Towards computational prediction of microRNA function and activity.

Ulitsky I, Laurent LC, Shamir R - Nucleic Acids Res. (2010)

mRNA co-expression clusters and miRNA regulation in stem cell lines. (A) Enrichment and depletion of miRNA targets in co-expression clusters. Purple (green) squares indicate over- (under-) representation of miRNA targets in a cluster. Names of genomic clusters of miRNAs (Supplementary Table S1) are written in red. Only clusters with at least 30 genes that were enriched with targets of at least one miRNA with P < 3 × 10−3 and FDR < 0.1 are shown. Cluster-miRNA pairs with P > 0.05 are not shown (white squares). (B–F) Average expression levels of the mRNAs in co-expression clusters and of miRNAs in different families. The top rows in each subfigure show average mRNA expression of the co-expression clusters and the matrices below them show the expression of the miRNA families under the same conditions. The expression pattern of each miRNA and each mRNA were normalized to mean 0 and SD of 1. Fib., fibroblasts; CC, choriocarcinoma (placental cancer).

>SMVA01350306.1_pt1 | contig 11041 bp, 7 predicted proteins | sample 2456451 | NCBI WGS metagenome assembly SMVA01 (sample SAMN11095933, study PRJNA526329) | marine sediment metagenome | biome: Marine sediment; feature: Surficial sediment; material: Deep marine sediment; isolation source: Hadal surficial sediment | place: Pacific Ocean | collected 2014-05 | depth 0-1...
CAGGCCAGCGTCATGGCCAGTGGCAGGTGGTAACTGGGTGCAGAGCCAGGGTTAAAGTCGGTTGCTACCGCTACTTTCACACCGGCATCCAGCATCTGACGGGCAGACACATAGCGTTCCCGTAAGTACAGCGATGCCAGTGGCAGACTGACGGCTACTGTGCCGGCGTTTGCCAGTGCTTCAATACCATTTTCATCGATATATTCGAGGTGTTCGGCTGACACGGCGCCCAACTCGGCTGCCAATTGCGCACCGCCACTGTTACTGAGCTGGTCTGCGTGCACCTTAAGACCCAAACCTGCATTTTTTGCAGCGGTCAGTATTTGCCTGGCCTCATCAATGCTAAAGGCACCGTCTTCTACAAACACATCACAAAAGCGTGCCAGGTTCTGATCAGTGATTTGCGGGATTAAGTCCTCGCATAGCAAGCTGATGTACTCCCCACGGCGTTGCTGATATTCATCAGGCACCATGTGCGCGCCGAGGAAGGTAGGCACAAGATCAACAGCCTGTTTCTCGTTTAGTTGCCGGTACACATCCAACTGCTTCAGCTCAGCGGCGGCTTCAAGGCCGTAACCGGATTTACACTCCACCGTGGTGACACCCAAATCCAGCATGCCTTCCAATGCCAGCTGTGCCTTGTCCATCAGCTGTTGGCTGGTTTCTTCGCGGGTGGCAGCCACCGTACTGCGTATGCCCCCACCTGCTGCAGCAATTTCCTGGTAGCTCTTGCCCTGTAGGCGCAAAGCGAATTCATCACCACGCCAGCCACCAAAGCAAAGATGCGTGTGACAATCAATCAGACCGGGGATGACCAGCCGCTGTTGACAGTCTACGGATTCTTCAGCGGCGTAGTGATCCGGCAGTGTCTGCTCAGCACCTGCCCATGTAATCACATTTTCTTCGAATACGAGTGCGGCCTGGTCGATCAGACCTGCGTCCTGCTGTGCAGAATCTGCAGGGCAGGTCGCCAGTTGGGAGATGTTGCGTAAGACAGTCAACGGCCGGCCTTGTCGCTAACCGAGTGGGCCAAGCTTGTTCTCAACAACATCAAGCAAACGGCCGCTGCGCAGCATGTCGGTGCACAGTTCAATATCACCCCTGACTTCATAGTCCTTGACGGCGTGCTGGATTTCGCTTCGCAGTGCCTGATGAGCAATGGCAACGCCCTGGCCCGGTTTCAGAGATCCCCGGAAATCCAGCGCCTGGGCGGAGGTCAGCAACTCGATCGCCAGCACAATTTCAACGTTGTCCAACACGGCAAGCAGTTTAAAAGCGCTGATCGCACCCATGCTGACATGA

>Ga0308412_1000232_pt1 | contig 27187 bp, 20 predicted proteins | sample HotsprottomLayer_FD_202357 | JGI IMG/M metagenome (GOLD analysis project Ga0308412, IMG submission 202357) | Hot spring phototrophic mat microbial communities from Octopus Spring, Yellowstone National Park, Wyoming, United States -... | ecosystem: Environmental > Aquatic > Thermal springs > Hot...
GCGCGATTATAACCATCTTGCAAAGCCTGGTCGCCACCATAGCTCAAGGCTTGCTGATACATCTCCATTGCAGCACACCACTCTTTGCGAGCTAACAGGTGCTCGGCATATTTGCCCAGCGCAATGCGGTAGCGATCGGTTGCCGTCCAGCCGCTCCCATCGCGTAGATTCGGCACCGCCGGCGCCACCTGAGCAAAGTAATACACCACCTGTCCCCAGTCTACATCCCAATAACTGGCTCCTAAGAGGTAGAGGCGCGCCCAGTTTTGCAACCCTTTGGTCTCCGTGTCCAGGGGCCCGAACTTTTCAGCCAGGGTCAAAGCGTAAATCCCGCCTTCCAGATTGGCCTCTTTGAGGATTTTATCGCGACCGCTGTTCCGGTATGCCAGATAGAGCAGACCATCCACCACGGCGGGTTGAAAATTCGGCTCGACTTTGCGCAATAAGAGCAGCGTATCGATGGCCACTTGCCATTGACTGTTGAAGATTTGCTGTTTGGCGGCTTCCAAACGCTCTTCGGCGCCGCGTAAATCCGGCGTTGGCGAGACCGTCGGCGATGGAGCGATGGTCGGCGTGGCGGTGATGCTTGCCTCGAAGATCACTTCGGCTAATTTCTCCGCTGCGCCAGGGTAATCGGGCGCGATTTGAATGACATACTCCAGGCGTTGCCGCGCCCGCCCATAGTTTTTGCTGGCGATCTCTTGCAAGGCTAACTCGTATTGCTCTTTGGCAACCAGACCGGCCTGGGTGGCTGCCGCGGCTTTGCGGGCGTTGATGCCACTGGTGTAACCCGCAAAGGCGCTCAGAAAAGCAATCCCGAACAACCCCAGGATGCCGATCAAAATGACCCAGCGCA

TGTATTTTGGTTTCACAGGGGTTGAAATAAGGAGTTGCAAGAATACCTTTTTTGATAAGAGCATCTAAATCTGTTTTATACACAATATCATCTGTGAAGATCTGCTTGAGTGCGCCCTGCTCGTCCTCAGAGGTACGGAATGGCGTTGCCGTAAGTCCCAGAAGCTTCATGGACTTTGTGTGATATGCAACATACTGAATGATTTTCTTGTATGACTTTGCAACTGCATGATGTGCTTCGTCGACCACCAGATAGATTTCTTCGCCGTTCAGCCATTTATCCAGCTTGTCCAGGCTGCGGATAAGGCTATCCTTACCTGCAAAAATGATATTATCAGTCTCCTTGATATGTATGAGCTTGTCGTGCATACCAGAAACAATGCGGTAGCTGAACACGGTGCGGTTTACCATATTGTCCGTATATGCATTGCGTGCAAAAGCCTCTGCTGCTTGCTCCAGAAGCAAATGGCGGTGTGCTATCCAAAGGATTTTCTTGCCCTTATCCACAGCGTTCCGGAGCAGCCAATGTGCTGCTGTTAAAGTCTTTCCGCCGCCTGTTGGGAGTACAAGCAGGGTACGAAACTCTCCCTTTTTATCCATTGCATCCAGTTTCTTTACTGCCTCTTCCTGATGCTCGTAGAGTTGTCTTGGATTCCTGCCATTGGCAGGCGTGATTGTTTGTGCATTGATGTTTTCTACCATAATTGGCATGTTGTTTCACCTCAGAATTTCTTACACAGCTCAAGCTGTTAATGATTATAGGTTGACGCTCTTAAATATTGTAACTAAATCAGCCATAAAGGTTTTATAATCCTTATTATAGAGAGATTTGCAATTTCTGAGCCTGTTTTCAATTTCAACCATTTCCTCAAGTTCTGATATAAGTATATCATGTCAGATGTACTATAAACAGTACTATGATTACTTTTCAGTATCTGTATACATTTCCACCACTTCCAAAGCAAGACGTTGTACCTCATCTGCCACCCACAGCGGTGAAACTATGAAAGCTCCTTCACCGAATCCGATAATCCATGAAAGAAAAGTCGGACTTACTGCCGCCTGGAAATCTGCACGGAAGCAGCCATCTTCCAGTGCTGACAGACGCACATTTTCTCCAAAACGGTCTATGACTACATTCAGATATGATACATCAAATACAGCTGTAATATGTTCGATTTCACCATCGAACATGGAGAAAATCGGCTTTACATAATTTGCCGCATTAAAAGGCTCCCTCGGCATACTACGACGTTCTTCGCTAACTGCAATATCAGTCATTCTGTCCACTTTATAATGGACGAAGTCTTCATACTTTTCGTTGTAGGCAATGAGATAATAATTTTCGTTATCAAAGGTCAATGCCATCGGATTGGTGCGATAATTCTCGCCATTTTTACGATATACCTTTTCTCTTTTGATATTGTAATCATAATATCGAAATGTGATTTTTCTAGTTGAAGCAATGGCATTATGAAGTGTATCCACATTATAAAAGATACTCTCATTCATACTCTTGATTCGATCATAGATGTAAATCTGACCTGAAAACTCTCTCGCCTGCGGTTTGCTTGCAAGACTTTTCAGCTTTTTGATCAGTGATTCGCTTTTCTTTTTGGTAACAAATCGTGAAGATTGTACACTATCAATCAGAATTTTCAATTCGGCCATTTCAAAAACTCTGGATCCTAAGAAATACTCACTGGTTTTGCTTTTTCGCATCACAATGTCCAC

© Copyright Policy - creative-commons
Related In: Results  -  Collection

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Show All Figures
getmorefigures.php?uid=PMC2926627&req=5

Figure 4: mRNA co-expression clusters and miRNA regulation in stem cell lines. (A) Enrichment and depletion of miRNA targets in co-expression clusters. Purple (green) squares indicate over- (under-) representation of miRNA targets in a cluster. Names of genomic clusters of miRNAs (Supplementary Table S1) are written in red. Only clusters with at least 30 genes that were enriched with targets of at least one miRNA with P < 3 × 10−3 and FDR < 0.1 are shown. Cluster-miRNA pairs with P > 0.05 are not shown (white squares). (B–F) Average expression levels of the mRNAs in co-expression clusters and of miRNAs in different families. The top rows in each subfigure show average mRNA expression of the co-expression clusters and the matrices below them show the expression of the miRNA families under the same conditions. The expression pattern of each miRNA and each mRNA were normalized to mean 0 and SD of 1. Fib., fibroblasts; CC, choriocarcinoma (placental cancer).